The Online Learning Consortium’s Innovate 2020 conference is over, but we came away filled to the brim with ideas about innovative teaching tools and research. Our big thanks to the OLC team and its vibrant community of educators dedicated to making online education a highly effective, engaging, and ever-evolving practice.
To kick off the annual conference, Hypothesis held a free workshop on collaborative annotation with members of AnnotatED. This engaging, hands-on event sparked great ideas and generated practical takeaways for using collaborative annotation in the classroom and beyond. The reports we heard from practitioners in the field and the live annotation sessions with OLC Innovate keynoters Maha Bali and Martin Weller were truly outstanding. Thank you to everyone who attended the workshop! See below for recordings, presentations, chat, and links from both workshop sessions — even if you didn’t make it to the workshop, you can dive in to any part or the whole thing.
We were really energized by the conference this year, in particular all the emphasis on social learning: the idea that people learn better together. There’s a growing movement to extend the capabilities of social learning across all activities of teaching and learning, especially reading — still an essential foundation for learning. If you are excited about social learning too, see our guide to suggested OLC Innovate 2020 sessions — recordings from those sessions are available to all OLC Innovate attendees.
Start using Hypothesis in your LMS and learn more about a supported pilot at your school.
Watch the full workshop recording below or on YouTube and get the workshop slides. Follow links below to specific parts of the recording, and browse the lively chat from both sessions — we’ve also pulled out the links shared in chat below so you don’t have to go hunting for that reference you missed.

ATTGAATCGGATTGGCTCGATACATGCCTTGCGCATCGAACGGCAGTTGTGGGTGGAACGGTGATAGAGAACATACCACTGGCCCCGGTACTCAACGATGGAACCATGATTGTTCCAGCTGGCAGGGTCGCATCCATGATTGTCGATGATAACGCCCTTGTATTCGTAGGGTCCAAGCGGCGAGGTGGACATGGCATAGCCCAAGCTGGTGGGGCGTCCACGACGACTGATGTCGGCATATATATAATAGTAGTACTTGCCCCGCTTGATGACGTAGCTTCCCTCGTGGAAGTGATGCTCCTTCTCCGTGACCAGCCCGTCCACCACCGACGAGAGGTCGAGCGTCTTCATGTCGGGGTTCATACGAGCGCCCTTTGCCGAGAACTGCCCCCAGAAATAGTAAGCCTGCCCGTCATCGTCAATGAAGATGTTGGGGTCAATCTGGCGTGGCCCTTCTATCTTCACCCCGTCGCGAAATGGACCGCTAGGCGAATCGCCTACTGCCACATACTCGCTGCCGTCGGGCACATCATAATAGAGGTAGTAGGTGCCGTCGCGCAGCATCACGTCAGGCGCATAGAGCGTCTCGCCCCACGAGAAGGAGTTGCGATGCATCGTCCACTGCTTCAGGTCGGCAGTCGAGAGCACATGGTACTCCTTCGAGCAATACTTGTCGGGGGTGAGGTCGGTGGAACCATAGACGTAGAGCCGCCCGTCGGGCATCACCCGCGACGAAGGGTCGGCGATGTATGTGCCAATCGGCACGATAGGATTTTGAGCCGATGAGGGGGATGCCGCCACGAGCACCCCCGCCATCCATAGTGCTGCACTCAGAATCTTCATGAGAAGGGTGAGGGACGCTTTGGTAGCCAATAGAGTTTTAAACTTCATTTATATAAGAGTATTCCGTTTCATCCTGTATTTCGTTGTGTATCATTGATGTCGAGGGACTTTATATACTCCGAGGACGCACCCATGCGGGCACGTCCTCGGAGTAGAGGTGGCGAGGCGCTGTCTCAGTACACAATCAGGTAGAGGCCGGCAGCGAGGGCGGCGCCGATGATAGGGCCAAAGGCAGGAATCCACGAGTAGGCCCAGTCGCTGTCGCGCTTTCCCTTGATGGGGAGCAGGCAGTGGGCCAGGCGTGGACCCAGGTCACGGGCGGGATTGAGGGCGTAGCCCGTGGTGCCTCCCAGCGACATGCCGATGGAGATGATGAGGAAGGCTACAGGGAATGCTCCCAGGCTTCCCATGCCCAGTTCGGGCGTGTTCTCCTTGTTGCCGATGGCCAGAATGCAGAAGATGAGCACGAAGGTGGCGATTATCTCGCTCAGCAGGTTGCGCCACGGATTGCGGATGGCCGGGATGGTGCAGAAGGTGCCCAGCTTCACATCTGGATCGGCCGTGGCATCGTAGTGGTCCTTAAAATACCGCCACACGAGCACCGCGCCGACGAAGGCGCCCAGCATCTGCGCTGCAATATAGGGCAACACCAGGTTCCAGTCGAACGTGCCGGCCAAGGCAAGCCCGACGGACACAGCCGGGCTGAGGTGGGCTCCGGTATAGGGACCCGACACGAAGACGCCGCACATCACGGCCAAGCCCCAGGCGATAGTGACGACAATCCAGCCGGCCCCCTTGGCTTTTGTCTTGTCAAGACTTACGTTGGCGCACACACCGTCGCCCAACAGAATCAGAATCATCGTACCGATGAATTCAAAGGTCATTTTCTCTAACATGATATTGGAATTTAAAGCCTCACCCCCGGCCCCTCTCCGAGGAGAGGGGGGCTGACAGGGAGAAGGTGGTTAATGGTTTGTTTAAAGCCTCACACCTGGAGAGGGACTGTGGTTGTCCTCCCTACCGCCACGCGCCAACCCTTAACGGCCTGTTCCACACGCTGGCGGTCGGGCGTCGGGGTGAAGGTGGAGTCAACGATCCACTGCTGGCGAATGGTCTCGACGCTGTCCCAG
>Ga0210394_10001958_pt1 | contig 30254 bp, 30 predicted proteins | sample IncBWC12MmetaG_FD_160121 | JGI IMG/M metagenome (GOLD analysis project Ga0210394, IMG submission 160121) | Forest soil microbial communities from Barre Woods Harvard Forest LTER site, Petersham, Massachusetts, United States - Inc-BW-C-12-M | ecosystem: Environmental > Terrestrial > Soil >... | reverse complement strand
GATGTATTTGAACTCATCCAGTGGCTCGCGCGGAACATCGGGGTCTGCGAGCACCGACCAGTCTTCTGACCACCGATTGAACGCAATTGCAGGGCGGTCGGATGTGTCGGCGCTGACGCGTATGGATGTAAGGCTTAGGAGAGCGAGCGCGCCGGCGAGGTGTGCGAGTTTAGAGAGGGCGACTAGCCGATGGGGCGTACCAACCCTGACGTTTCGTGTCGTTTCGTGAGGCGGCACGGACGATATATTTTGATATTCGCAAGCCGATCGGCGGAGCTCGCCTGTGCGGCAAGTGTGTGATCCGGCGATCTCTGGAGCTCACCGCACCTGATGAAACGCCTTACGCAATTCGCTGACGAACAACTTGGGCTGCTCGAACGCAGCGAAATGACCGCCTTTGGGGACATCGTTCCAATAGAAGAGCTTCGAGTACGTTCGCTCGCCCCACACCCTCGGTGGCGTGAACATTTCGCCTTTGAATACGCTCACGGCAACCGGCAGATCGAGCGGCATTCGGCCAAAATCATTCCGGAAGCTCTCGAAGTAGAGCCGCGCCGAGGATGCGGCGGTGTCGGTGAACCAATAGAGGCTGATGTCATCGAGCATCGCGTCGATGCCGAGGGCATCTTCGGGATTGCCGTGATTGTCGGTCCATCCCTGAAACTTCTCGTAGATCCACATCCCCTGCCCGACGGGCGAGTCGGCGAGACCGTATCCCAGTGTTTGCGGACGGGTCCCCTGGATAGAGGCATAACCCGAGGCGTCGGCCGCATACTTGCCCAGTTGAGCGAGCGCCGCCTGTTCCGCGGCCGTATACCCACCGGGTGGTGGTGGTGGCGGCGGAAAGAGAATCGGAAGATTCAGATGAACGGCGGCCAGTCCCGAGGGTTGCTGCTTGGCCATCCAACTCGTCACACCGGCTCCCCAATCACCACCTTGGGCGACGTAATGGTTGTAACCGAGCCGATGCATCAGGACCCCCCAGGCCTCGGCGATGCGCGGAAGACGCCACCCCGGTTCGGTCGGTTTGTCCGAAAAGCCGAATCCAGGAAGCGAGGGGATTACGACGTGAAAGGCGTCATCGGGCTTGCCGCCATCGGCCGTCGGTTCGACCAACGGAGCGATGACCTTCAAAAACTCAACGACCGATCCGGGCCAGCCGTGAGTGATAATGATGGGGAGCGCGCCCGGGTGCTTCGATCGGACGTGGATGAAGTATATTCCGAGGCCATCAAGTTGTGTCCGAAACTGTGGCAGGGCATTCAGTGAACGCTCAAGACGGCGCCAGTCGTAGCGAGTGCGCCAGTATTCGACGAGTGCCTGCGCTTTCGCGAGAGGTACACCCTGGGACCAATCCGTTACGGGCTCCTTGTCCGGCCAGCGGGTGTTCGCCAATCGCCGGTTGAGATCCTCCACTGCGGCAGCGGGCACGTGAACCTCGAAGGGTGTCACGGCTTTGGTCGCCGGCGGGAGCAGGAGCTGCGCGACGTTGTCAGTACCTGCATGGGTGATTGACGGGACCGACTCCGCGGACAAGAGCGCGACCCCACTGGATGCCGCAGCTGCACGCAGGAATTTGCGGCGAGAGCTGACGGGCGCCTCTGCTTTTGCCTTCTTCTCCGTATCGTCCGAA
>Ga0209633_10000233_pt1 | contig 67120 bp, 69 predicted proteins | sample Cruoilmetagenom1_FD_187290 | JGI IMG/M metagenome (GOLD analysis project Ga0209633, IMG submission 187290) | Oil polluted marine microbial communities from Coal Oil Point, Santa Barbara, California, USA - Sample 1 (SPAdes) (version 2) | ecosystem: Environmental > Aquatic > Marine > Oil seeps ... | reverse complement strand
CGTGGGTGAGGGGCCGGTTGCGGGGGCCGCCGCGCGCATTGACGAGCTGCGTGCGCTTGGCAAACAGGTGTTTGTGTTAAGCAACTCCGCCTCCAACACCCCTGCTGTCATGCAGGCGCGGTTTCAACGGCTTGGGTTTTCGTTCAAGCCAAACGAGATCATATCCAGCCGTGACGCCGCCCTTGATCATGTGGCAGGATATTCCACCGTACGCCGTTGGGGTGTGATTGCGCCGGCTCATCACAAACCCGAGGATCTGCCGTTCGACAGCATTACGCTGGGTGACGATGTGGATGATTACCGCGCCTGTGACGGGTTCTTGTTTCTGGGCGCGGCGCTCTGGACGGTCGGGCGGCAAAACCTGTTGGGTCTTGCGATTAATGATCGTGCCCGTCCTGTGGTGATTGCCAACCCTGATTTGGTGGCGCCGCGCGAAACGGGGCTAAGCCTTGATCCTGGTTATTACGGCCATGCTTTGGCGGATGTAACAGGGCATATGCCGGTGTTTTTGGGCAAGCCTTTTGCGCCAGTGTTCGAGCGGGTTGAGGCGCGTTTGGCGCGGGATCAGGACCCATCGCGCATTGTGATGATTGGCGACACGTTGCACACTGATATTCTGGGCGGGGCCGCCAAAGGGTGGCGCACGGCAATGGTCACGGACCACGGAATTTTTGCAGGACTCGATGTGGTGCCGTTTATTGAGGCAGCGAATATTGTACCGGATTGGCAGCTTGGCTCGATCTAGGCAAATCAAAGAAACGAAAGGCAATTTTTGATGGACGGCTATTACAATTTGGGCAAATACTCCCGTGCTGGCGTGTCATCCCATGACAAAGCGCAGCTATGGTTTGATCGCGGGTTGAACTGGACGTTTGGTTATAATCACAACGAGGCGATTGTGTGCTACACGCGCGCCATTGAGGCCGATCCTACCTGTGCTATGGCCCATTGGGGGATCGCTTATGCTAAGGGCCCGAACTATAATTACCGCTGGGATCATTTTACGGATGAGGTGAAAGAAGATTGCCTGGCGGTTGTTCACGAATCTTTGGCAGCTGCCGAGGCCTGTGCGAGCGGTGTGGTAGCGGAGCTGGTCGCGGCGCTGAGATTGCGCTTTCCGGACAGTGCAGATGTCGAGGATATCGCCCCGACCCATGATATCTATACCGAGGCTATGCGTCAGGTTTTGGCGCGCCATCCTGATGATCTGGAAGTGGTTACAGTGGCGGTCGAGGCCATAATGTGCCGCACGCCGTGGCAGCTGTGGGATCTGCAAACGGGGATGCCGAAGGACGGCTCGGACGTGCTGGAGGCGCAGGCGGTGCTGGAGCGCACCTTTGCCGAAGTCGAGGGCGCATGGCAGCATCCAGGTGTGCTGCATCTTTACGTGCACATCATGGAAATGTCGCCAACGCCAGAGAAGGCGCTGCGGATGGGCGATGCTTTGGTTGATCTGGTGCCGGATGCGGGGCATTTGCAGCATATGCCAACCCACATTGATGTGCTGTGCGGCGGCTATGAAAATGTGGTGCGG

Getting on the same page with Jeremy Dean, Hypothesis: Collaborative annotation for social reading: what is it, and how are people using it to enrich online learning?
Notes from the field: Hear from a variety of AnnotatED community members about how collaborative annotation is happening at their schools and hear participants discuss ideas and questions with these experienced practitioners (listed in order of appearance):
- Rebecca Frost Davis, AVP for Digital Learning, St. Edward’s University
- Elitza Kotzeva, Professor of English, American University of Armenia
- Charles Logan, Educational Technologist, The Ohio State University
- Christine Moskell, Instructional Designer, Colgate University
- Veronica Armour, Instructional Design and Technology Specialist, Rutgers University
- Ben Croft, Educational Technologist, Boise State University
- Monica Brown, eCampus OER Coordinator, Boise State University
- Kat King, Instructional Technologist/English Instructor, Diablo Valley College (Kat’s slides)
- Q&A with workshop participants
Discussion, annotated: A hands-on activity to explore, discuss, and augment readings on topics central to the Innovate 2020 program and our professional development as educators. Participants prepared to annotate with this guide, and you can too because more annotations are still welcome: Engage in Events with Hypothesis Collaborative Annotation
- Martin Weller, OLC Innovate 2020 keynoter, Director, Open Education Research Hub and GO-GN Network and author of 25 Years of Ed Tech, where he discusses the impact of educational technologies from bulletin board systems in the 1990s to today’s blockchain.
- Maha Bali, OLC Innovate 2020 keynoter, Associate Professor of Practice, Center for Learning and Teaching, American University in Cairo, and author of “Literacies Teachers Need During Covid-19“, her thought-provoking article about teaching and learning in the time of pandemic.
Links & resources
- Blog Posts
- Help Guides
- Hypothesis for Education
- Terms of Service
- Zotero and Hypothesis